Similarities Between the Two
Both activities allow you to see and sometimes explore the attractions that are hidden underwater.
To participate in either of these activities, you need to know a variety of floating and swimming skills.
Both of these activities require things like swim fins, a snorkel, and a mask.
Differences Between the Two
Snorkeling involves exploring areas that are underwater by using swim fins, a snorkel, and a diving mask. By contrast, scuba diving is a method of diving underwater that involves using SCUBA equipment, which utilizes compressed air as a breathing gas. The main difference between the two is the equipment that is used. You don’t need too much equipment for snorkeling and none of it is complicated. For scuba, you need snorkeling equipment, a depth gauge, BCD, regulator, and a scuba tank at least. Aside from that, snorkeling requires no specialized training, while scuba diving requires training and certification.
The definition of snorkeling is a method of diving to explore underwater areas by using swim fins, a snorkel, and a dive mask.
The definition of scuba diving is a method of diving underwater that involves using SCUBA (a Self-Contained Underwater Breathing Apparatus) along with a breathing gas or compressed air.
Equipment needed for snorkeling includes a pair of swim fins, a snorkel, and a diving mask. Equipment that is needed for scuba diving includes snorkeling equipment, a depth gauge, BCD, regulator, scuba tank, and snorkeling equipment.
The snorkeling position in the water is right at the surface or just below it. This typically happens in shallower waters. The scuba position in the water is down to extensive depths. This can happen in the depths of the ocean.
For snorkeling, you don’t need any sort of specialized training, while for scuba diving you do.
The purpose of snorkeling is mainly recreational and can include observing coral reefs, algae, and fish, especially in waters that are warm and relatively still. The purposes of scuba diving include offshore construction – mainly for the military, underwater welding, and civil engineering when it comes to professional purposes, and recreational purposes include things like ice diving, wreck diving, and cave diving.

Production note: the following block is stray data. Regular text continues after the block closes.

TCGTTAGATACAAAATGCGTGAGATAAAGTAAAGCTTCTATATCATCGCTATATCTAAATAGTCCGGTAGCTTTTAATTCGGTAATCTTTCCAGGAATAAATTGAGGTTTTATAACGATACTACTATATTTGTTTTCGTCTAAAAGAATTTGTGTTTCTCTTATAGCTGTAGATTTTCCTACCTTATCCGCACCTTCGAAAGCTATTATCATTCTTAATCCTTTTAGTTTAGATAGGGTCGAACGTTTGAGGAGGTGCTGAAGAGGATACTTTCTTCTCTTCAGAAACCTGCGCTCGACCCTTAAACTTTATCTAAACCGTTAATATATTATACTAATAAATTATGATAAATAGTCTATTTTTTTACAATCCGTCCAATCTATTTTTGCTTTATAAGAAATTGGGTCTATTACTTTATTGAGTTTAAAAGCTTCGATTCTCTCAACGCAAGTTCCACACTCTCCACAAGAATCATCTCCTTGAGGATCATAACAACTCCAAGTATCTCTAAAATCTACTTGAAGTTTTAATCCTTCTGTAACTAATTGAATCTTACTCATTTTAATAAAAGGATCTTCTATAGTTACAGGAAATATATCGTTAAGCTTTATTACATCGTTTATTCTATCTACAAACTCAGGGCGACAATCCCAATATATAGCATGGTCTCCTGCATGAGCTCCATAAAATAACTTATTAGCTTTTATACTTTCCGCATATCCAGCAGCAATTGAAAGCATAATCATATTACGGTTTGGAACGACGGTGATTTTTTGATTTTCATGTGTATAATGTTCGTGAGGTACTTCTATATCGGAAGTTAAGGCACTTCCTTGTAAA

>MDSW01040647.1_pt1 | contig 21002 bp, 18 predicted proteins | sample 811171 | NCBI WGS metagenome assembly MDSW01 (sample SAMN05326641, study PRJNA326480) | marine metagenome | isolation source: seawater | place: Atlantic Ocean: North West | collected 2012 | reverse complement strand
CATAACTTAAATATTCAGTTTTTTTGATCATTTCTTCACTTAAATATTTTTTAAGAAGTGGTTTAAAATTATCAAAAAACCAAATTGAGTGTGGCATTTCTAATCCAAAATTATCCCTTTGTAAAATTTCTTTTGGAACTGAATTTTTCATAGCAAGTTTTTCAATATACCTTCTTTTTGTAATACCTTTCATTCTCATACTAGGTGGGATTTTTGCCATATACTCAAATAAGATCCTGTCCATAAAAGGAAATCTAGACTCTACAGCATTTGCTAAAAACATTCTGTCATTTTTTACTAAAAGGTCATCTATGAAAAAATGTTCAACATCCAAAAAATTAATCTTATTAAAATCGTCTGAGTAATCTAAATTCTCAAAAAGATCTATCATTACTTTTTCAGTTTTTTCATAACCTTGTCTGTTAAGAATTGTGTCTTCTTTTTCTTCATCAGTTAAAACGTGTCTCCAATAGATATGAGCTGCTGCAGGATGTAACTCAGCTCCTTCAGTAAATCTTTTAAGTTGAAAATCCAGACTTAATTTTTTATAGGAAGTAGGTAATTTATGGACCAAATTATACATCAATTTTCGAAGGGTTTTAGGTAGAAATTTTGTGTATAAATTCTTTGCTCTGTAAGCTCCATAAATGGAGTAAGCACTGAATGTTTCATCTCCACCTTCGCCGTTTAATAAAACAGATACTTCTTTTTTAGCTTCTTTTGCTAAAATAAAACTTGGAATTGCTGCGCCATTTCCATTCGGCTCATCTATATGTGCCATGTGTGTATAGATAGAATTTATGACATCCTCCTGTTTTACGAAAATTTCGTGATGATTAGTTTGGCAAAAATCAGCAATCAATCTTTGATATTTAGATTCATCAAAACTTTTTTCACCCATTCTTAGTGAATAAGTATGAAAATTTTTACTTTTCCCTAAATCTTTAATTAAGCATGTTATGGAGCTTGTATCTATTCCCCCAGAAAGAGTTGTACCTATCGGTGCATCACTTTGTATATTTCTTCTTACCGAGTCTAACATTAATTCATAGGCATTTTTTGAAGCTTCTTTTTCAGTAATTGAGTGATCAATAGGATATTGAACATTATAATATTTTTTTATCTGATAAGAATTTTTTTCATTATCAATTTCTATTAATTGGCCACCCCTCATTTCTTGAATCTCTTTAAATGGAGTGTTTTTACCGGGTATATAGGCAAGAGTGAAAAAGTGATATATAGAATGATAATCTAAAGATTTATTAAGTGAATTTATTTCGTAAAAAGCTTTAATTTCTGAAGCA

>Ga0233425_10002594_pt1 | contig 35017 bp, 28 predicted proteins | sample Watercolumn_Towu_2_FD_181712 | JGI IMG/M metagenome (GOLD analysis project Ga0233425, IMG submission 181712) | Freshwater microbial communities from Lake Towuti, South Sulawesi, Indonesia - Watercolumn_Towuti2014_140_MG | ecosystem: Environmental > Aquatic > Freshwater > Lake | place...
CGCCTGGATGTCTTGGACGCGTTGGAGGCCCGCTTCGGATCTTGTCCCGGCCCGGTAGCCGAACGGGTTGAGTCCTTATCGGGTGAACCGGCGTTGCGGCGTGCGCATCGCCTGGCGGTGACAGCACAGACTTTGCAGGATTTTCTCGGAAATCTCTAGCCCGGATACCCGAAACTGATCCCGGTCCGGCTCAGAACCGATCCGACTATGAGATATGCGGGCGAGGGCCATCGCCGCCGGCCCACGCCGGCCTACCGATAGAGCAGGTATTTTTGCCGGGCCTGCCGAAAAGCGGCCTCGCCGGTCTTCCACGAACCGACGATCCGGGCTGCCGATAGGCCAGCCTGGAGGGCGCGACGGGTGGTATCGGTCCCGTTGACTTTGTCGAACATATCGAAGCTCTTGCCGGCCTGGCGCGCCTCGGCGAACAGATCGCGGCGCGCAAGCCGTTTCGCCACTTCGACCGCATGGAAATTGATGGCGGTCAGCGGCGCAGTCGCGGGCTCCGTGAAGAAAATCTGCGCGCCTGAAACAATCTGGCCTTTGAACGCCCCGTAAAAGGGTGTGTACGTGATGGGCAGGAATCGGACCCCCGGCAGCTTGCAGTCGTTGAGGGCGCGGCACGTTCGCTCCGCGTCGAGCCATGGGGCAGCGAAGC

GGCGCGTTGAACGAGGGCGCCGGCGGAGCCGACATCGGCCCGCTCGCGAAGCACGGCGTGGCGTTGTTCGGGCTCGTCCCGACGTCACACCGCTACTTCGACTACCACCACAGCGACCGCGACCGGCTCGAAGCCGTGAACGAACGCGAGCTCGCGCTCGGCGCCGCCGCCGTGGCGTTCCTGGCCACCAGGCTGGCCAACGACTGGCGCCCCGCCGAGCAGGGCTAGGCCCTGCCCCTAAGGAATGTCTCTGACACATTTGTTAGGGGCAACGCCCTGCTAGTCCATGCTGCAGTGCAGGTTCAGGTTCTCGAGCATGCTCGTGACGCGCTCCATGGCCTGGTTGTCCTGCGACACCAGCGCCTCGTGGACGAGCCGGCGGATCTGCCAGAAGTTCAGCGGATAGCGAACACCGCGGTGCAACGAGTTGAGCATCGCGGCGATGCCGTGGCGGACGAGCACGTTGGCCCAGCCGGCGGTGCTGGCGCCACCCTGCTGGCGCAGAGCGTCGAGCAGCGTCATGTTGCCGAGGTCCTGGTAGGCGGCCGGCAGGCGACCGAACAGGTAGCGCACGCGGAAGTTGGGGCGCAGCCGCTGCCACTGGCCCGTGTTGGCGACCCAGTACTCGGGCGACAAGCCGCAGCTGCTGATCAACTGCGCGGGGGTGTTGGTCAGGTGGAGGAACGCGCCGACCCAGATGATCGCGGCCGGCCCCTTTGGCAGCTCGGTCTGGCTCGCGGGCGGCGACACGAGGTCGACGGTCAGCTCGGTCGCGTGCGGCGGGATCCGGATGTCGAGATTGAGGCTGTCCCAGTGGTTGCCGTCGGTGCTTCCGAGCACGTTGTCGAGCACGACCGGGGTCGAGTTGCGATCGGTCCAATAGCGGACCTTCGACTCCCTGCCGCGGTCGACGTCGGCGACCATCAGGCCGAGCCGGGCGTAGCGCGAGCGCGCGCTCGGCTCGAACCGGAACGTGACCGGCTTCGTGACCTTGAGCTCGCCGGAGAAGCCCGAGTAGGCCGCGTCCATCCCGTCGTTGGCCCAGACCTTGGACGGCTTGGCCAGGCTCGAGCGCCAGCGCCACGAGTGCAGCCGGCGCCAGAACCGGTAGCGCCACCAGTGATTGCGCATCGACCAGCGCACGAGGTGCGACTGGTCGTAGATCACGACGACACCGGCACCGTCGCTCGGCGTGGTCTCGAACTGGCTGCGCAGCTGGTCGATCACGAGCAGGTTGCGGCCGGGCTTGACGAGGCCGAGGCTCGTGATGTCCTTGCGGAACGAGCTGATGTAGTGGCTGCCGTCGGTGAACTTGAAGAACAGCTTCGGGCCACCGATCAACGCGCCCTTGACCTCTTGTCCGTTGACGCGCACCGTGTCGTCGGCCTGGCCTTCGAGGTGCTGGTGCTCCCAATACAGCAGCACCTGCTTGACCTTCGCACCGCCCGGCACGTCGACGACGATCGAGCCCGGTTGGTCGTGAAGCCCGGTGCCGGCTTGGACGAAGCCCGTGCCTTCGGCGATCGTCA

The technique also differs. For snorkeling, only the nose and head need to be underwater. You can literally do it from a bent over standing position. If water gets into the snorkel, it can be expelled by blowing sharply into it or by returning to the surface to empty it. When it comes to scuba diving, the entire body of the diver will be under the water. The eyes and nose of the diver will be covered by their diving mask. The person diving will not be able to use their nose for breathing, unless they happen to be using a diving mask meant for the entire face, but they will adapt to using their mouth for breathing.
The duration for being underwater is significantly shorter for a snorkeler than for a scuba diver. They will need to hold their breath if they want to swim below the surface. Scuba divers don’t need to hold their breath and because of this, they can remain underwater for long periods of time.
Snorkeling is all about swimming through the water using a snorkeling mask. Scuba diving is a type of underwater diving using specialized equipment for breathing.
Snorkeling doesn’t require any sort of training. Snorkelers tend to favor reefs that are relatively shallow that range from about 3 to 12 feet in depth. Reefs that are deeper are also good, but they need to hold their breath repeatedly in order to dive to those depths and this requires quite a few trips to the surface and that limits the amount of people who do this due to the bar for skill and fitness levels being raised.
On the other hand, scuba divers require quite a bit of training on things like troubleshooting, safety procedures, and how to actually use the equipment involved. There isn’t any sort of central regulatory or certifying agency, but many of the dive sale and rental shops require divers to provide proof of their certification for scuba diving.
When it comes to snorkeling, the biggest hazard is not being seen by water crafts and jet skis. This is because their body will be underwater and the only thing sticking out is the small tube of the snorkel. They can also be endangered by hyperventilation, dehydration, and from coming into contact with poisonous forms of coral. The other danger is that of being sunburned.
With scuba diving, the dangers are underwater vision and refraction, oxygen toxicity, nitrogen narcosis, and decompression sickness.
If you want to scuba dive, you will need to be trained in how to troubleshoot problems underwater, how to use the equipment to breathe underwater, and safety procedures. Snorkeling doesn’t require you to obtain any sort of training and you can even do it while not really knowing how to swim, since you can just stand there and bend over to put your head under the water. This isn’t recommended if you don’t know how to swim, but it is possible.
The bottom line is this – if you have limited to no swimming abilities, snorkeling might be the best option for you. If you don’t mind putting in the time, dedication, and effort to get trained, and want to dive to deeper depths, scuba might be your thing. Either way, you will be able to explore worlds previously unseen by you.
- YouTube, Scuba Diving or Snorkeling?
- Mai Dive, What’s the Difference Between Snorkeling and Scuba Diving?
- Huffington Post, SNUBA is Basically Like Scuba Diving and Snorkeling, But Easier